Monday, 20 January 2020


This week's Crime Fiction Alphabet is the eighth entry in my riveting series and....

H is for........

Hamburg and the setting for Simone Buchholz's Chastity Riley series......two so far and one coming soon....... Blue Night (2017), Beton Rouge (2018) and Mexico Street (2020).


After convicting a superior for corruption and shooting off a gangster's crown jewels, the career of Hamburg's most hard-bitten state prosecutor, Chastity Riley, has taken a nosedive: she has been transferred to the tedium of witness protection to prevent her making any more trouble. However, when she is assigned to the case of an anonymous man lying under police guard in hospital - almost every bone in his body broken, a finger cut off, and refusing to speak in anything other than riddles - Chastity's instinct for the big, exciting case kicks in.

Using all her powers of persuasion, she soon gains her charge's confidence and finds herself on the trail to Leipzig, a new ally and a whole heap of lethal synthetic drugs. When she discovers that a friend and former colleague is trying to bring down Hamburg's Albanian mafia kingpin single-handedly, it looks like Chas Riley's dull life on witness protection really has been short-lived....

Fresh, fiendishly fast-paced and full of devious twists and all the hard- boiled poetry and ascerbic wit of the best noir, Blue Night marks the stunning start of a brilliant new crime series, from one of Germany's best-selling authors.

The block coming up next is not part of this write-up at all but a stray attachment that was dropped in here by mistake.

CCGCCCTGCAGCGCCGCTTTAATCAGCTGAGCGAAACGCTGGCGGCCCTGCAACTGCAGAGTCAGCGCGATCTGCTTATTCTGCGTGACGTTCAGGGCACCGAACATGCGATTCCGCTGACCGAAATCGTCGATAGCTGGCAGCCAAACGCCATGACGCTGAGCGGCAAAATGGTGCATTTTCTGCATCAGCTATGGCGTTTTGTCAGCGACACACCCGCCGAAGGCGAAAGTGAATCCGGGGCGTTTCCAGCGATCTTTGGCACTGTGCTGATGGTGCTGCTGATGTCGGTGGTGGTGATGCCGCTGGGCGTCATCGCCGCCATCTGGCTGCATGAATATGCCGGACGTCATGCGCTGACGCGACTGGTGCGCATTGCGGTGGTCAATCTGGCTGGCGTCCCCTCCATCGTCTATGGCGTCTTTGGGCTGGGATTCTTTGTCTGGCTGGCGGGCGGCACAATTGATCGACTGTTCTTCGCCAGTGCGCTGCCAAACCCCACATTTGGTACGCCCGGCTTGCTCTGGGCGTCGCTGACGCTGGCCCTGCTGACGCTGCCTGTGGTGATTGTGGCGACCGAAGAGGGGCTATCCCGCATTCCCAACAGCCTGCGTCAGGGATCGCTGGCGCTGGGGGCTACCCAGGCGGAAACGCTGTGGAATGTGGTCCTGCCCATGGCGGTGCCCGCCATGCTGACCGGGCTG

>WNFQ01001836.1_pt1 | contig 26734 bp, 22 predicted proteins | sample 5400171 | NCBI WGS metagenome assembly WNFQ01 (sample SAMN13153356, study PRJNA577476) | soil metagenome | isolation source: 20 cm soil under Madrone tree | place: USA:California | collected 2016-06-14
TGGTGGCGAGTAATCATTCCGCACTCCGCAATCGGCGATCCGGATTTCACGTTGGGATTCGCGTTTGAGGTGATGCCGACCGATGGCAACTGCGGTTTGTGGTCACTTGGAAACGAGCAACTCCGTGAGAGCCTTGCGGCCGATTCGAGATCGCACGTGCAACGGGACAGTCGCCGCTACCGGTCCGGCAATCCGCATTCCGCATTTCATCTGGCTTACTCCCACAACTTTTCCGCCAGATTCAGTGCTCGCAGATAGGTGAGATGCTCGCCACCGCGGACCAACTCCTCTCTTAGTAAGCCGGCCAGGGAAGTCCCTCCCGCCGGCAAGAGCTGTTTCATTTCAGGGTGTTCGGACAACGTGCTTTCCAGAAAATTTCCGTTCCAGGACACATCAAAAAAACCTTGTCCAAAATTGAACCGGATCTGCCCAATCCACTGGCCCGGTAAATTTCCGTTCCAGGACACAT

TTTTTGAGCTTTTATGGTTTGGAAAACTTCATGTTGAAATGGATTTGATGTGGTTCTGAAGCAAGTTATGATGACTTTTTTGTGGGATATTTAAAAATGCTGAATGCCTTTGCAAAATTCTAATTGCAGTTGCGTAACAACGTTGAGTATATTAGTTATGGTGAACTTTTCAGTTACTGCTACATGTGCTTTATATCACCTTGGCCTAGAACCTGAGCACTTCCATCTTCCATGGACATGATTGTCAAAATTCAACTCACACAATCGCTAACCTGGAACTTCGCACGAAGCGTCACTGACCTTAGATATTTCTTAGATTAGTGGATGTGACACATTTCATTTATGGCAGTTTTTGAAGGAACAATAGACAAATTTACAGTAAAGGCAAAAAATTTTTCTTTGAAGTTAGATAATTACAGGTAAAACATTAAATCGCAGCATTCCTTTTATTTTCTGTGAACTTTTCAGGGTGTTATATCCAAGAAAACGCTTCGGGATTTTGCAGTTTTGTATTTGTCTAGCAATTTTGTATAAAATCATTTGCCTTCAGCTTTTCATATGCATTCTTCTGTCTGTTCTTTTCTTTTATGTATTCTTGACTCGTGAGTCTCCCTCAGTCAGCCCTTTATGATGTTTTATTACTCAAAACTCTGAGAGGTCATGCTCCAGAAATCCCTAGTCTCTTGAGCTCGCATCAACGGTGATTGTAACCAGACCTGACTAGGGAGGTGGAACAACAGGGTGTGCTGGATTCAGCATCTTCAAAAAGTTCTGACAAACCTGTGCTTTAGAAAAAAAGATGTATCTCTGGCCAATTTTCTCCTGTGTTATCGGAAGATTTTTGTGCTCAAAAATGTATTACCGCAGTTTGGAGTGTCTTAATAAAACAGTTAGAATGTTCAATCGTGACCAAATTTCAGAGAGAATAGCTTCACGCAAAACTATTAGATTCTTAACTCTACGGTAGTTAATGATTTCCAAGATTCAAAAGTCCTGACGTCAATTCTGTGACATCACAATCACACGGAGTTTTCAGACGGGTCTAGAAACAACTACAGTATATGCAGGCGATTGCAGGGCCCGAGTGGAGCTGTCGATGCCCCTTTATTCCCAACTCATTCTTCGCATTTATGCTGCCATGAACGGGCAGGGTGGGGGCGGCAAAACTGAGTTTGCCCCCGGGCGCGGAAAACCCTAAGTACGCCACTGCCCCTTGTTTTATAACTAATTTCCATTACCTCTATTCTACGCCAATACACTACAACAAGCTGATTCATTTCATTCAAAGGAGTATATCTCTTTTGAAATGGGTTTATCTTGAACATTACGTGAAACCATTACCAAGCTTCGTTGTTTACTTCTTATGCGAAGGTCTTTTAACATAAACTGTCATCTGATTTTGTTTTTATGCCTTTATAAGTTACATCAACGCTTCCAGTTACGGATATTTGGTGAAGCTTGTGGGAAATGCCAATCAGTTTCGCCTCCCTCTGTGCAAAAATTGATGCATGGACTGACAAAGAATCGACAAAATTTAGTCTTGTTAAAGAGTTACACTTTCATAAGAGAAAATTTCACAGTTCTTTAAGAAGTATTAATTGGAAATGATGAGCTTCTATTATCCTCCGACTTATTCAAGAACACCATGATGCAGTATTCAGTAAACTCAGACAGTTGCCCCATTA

When I eventually get around to reading some European crime fiction this one will be near the top of the pile.

H is for ......

Hidden River - a 15 year old standalone novel from Adrian McKinty.


Alexander Lawson is an ex-detective for Northern Ireland's police force. After a disastrous six-month stint in the drug squad, he became addicted to heroin and resigned in disgrace. Now twenty-four, sickly, and on the dole, Alex learns that his high school love, Victoria Patawasti, has been murdered in America. Victoria's wealthy family sends Alex to Colorado to investigate the case, and he seizes the opportunity for a chance at redemption. But things don't go exactly as planned. Struggling to kick his heroin habit, forced to go on the run after the only credible witness to Victoria's murder is accidentally killed, wanted by both the Colorado cops and the Ulster police who believe he has information about a corruption scandal, and with the murderer closing all the time, Alex will have a fight on his hands just to stay alive, never mind solving the case. 

McKinty's The Chain was enjoyed last year.

H is for....... 

Hammett - Dashiell, the author from the 20s, 30s and 40s and Hammett - a 1975 novel from Joe Gores featuring the hard-boiled author as his detective

From Chinatown's dark alleys to the fog shrouded Golden Gate, crooked politicians ran San Francisco. To Hammett, retired Pinkerton detective and struggling writer, it was all just grist to his fictional mill. Until the night his pal walked into a baseball bat. Then Hammett hung up his typewriter, put on his gumshoes and went out into the brawling, swaggering city to find the brutal murderer.

Dashiell Hammett ........ from Wikipedia